A.5 Techniques for Identifying Phases in Corrosion Products 255

A.6 Techniques for Corrosion Electrode Potential 256

A.7 Techniques for Monitoring Atmospheric Corrosive Species 258

A.8 Summary 259

Further Reading 260

Appendix B Computer Models of Atmospheric Corrosion 261

B.1 Formulating Computer Models 261

B.2 The Status of Computer Models of Atmospheric Corrosion 262

B.3 An Overview of Chemical Model Formulation 263

B.4 The Transport of Reactants 265

B.5 Physicochemical Processes 266

B.6 Electrochemical Processes 268

Further Reading 270

Appendix C The Atmospheric Corrosion Chemistry of Aluminum 272

C.1 Introduction 272

C.2 Corrosion Layer Formation Rates 272

C.3 The Morphology of Atmospheric Corrosion Layers on Aluminum 273

C.4 Chemical Mechanisms of Corrosion 274

C.5 Summary 280

Appendix D The Atmospheric Corrosion Chemistry of Carbonate Stone 282

D.1 Introduction 282

D.2 Corrosion Layer Formation Rates 282

D.3 Morphology of Atmospheric Corrosion on Carbonate Stone 283

D.4 Chemical Mechanisms of Carbonate Stone Corrosion 284

D.5 Summary 288

Appendix E The Atmospheric Corrosion Chemistry of Copper 290

E.1 Introduction 290

E.2 Corrosion Layer Formation Rates 291

E.3 The Morphology of Natural Patinas on Copper 291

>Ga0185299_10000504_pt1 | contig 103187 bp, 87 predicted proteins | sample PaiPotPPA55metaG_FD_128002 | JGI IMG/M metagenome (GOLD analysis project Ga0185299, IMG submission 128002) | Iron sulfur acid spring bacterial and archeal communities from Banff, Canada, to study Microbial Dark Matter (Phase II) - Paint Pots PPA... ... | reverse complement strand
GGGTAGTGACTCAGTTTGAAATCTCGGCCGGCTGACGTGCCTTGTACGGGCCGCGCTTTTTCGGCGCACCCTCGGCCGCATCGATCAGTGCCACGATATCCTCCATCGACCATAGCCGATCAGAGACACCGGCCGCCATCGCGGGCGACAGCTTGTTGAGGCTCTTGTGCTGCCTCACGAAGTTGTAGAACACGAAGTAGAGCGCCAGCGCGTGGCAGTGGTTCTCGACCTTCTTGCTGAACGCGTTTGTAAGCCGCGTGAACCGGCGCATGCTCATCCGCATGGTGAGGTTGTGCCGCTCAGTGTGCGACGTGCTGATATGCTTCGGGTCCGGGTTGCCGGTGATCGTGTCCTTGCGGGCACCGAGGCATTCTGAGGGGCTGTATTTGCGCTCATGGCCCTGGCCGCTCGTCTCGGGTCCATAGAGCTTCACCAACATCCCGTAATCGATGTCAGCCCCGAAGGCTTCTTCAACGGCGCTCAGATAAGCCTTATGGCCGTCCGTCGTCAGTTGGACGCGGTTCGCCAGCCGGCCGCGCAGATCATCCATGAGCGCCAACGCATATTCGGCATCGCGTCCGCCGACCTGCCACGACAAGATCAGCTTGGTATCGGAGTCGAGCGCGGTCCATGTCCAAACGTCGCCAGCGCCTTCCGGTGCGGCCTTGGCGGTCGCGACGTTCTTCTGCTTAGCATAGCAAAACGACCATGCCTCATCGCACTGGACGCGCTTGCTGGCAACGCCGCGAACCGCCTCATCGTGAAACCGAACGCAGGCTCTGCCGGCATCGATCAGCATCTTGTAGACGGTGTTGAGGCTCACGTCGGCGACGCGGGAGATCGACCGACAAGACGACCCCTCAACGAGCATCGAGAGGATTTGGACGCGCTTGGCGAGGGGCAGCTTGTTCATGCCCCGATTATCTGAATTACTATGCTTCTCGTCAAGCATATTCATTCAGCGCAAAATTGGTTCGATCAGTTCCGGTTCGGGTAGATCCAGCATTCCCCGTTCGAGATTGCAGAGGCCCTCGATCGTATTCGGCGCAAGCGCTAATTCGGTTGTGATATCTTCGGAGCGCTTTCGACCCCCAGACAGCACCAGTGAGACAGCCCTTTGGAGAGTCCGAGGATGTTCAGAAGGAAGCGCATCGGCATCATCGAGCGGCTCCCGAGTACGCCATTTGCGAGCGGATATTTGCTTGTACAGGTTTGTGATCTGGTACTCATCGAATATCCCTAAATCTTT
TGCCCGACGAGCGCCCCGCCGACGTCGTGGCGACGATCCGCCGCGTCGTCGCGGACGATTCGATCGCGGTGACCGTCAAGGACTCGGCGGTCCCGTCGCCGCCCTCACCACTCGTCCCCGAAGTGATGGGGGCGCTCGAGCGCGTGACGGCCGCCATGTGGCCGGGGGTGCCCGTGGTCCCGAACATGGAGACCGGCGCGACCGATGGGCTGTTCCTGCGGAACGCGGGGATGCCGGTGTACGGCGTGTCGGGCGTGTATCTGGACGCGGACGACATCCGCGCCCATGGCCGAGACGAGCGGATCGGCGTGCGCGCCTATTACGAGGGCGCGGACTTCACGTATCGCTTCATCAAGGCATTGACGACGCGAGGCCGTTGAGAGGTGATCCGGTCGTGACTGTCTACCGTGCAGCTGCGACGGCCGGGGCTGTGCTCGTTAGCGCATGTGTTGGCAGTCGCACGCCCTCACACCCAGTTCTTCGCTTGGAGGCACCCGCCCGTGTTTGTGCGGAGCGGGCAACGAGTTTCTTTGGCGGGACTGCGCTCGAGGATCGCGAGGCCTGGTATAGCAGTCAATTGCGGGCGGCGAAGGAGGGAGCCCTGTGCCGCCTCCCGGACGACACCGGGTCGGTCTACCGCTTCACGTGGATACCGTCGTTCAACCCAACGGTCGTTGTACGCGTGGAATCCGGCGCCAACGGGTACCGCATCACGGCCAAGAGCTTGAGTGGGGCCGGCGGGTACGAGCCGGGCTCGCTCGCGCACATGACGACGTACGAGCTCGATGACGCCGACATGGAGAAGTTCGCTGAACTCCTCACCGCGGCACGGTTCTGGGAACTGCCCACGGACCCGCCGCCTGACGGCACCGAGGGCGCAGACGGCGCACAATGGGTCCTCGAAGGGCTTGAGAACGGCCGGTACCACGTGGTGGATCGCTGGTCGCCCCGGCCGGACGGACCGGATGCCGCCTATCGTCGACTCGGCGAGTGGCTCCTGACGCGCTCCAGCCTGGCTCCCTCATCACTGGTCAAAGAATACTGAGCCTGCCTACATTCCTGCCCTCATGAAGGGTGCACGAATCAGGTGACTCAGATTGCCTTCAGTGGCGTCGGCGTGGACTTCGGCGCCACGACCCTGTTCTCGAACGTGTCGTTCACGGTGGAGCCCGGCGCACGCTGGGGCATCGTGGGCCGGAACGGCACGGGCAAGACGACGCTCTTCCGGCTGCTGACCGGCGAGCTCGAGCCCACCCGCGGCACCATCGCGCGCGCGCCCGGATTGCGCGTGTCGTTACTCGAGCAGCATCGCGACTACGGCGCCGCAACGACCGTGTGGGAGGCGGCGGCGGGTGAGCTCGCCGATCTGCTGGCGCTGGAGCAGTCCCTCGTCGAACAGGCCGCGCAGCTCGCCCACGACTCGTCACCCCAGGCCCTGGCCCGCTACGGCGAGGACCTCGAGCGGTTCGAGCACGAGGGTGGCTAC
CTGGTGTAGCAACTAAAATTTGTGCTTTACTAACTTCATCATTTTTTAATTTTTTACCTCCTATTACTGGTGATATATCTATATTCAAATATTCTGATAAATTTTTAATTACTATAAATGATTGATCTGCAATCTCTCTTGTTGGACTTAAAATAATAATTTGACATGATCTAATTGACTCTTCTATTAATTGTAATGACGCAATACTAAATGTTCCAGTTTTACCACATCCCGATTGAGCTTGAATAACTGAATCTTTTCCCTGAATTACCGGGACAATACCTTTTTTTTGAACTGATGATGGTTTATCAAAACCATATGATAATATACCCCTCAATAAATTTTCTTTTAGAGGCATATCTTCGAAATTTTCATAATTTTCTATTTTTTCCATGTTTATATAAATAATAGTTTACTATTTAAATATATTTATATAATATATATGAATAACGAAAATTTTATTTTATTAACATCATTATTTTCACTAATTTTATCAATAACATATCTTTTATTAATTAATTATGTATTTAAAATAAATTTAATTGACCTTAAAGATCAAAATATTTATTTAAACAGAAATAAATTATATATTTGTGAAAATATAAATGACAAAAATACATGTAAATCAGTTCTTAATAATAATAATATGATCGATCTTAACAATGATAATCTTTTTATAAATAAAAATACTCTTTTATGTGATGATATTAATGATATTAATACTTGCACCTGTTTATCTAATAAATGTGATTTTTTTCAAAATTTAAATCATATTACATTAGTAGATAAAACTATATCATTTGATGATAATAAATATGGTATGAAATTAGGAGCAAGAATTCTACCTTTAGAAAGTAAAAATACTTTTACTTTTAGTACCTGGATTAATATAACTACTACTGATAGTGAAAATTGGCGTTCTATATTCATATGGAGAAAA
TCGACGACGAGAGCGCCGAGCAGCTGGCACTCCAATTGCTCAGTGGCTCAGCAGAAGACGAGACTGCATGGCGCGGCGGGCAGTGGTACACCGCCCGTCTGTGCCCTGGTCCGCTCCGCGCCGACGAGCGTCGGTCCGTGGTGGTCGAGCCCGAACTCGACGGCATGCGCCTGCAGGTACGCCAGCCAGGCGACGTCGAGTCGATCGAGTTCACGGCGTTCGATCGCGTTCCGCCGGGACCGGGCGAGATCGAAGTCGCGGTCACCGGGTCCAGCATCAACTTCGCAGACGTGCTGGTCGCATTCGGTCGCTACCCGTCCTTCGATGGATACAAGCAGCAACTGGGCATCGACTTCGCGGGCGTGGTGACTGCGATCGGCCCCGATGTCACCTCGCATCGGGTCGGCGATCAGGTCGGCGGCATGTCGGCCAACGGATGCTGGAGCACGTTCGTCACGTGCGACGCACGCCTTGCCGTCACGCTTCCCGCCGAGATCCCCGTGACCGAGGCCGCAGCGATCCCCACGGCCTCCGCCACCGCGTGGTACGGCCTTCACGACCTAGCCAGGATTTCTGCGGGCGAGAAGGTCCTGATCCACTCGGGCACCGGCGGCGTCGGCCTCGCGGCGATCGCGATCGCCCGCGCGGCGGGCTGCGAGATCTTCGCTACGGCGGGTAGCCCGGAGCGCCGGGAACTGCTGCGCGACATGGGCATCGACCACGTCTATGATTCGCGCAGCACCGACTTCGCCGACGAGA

E.4 Chemical Mechanisms of Copper Corrosion 292

E.5 Discussion 300

Appendix F The Atmospheric Corrosion Chemistry of Iron and Low Alloy Steels 302

F.1 Introduction 302

F.2 Formation Rates for Rust Layers 302

F.3 The Morphology of Natural Rust Layers 303

F.4 Chemical Mechanisms of Iron and Steel Corrosion 304

F.5 Stainless Steels in the Atmosphere 313

F.6 Summary 313

Appendix G The Atmospheric Corrosion Chemistry of Lead 316

G.1 Introduction 316

G.2 Environmental Interactions with Lead Surfaces 316

G.3 Physical Characteristics of Lead Corrosion 317

G.4 Chemical Mechanisms of Lead Corrosion 317

G.5 Physical and Chemical Characteristics of Corroding Lead Alloys 324

G.6 Summary 324

Further Reading 326

Appendix H The Atmospheric Corrosion Chemistry of Nickel 327

H.1 Introduction 327

H.2 Corrosion Layer Formation Rates 327

H.3 The Morphology of Atmospheric Corrosion Layers on Nickel 328

H.4 Chemical Mechanisms of Nickel Corrosion 328

H.5 Laboratory and Computational Studies of Nickel’s Atmospheric Corrosion 334

H.6 Conclusions 335

Further Reading 336

Appendix I The Atmospheric Corrosion Chemistry of Silver 337

I.1 Introduction 337

I.2 Environmental Interactions with Silver Surfaces 337

I.3 Chemical Mechanisms of Silver Corrosion 339

I.4 Physical Characteristics of Silver Corrosion 343

I.5 Chemical Transformation Sequences 345

Further Reading 347

Appendix J The Atmospheric Corrosion Chemistry of Zinc 348

J.1 Introduction 348

J.2 Corrosion Layer Formation Rates 348

J.3 The Morphology of Atmospheric Corrosion Layers on Zinc 349

J.4 Chemical Mechanisms of Zinc Corrosion 349

J.5 Transformation Processes 357

J.6 Summary 358

Appendix K Index of Minerals Related to Atmospheric Corrosion 360

Glossary 363

Index 367